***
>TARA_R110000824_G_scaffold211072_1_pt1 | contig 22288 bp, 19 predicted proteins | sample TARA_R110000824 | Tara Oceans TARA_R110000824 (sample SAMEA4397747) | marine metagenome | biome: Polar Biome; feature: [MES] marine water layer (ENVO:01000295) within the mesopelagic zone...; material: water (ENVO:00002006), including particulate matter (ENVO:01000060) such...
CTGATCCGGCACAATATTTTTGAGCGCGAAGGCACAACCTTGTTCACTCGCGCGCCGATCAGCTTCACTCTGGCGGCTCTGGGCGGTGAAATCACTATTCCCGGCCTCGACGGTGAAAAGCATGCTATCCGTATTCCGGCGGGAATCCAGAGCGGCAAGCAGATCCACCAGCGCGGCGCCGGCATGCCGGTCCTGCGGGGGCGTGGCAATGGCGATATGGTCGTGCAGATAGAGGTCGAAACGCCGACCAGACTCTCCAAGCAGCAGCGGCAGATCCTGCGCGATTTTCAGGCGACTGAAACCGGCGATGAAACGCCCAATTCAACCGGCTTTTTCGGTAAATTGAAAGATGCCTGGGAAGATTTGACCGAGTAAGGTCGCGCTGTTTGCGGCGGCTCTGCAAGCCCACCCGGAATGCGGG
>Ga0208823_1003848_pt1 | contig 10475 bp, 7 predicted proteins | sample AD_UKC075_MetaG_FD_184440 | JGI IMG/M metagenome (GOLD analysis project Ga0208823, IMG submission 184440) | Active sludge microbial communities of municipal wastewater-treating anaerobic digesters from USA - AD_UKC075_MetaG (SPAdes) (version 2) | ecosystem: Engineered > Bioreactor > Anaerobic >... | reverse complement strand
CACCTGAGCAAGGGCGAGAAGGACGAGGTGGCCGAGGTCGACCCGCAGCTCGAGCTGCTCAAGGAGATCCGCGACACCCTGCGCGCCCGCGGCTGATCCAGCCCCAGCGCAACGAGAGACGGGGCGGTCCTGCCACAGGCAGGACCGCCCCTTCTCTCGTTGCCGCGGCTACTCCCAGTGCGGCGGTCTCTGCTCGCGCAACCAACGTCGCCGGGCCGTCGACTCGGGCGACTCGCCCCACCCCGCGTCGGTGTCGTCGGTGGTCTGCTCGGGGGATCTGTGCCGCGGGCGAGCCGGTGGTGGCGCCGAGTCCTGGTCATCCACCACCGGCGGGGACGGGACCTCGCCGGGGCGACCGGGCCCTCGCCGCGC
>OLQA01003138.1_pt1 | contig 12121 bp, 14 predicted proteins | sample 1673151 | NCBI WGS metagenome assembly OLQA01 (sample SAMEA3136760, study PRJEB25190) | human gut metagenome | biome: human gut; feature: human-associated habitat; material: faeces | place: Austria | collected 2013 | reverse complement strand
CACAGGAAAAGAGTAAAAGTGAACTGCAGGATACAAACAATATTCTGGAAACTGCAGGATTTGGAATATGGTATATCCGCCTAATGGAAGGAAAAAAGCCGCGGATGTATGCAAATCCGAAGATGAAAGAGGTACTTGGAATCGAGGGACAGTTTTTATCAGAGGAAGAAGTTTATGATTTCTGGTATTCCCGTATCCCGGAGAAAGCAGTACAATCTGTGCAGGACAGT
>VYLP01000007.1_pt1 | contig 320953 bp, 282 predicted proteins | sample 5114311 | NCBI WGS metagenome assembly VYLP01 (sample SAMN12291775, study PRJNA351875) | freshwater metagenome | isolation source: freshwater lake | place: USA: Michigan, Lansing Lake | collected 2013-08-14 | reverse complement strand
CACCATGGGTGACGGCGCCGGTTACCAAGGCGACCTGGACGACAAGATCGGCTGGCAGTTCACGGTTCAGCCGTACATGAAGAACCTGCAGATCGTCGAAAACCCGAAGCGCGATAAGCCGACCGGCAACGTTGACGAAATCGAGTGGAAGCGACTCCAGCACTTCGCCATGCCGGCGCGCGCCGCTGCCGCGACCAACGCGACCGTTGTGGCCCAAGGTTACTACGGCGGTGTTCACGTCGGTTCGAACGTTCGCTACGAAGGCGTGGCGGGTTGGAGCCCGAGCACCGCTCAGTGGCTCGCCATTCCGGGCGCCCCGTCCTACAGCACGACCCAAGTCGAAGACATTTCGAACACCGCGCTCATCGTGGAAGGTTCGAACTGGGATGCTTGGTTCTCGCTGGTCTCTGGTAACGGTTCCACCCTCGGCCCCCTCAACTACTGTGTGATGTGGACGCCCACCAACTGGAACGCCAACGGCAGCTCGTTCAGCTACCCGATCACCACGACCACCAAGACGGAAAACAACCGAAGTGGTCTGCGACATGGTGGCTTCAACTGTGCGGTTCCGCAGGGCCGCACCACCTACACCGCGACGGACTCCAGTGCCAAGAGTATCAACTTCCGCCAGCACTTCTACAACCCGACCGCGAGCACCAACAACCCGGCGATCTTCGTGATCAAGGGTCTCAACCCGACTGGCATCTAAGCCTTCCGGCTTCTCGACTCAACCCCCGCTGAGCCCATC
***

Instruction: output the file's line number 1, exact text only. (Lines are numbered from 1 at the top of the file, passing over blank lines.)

>TARA_R110000824_G_scaffold211072_1_pt1 | contig 22288 bp, 19 predicted proteins | sample TARA_R110000824 | Tara Oceans TARA_R110000824 (sample SAMEA4397747) | marine metagenome | biome: Polar Biome; feature: [MES] marine water layer (ENVO:01000295) within the mesopelagic zone...; material: water (ENVO:00002006), including particulate matter (ENVO:01000060) such...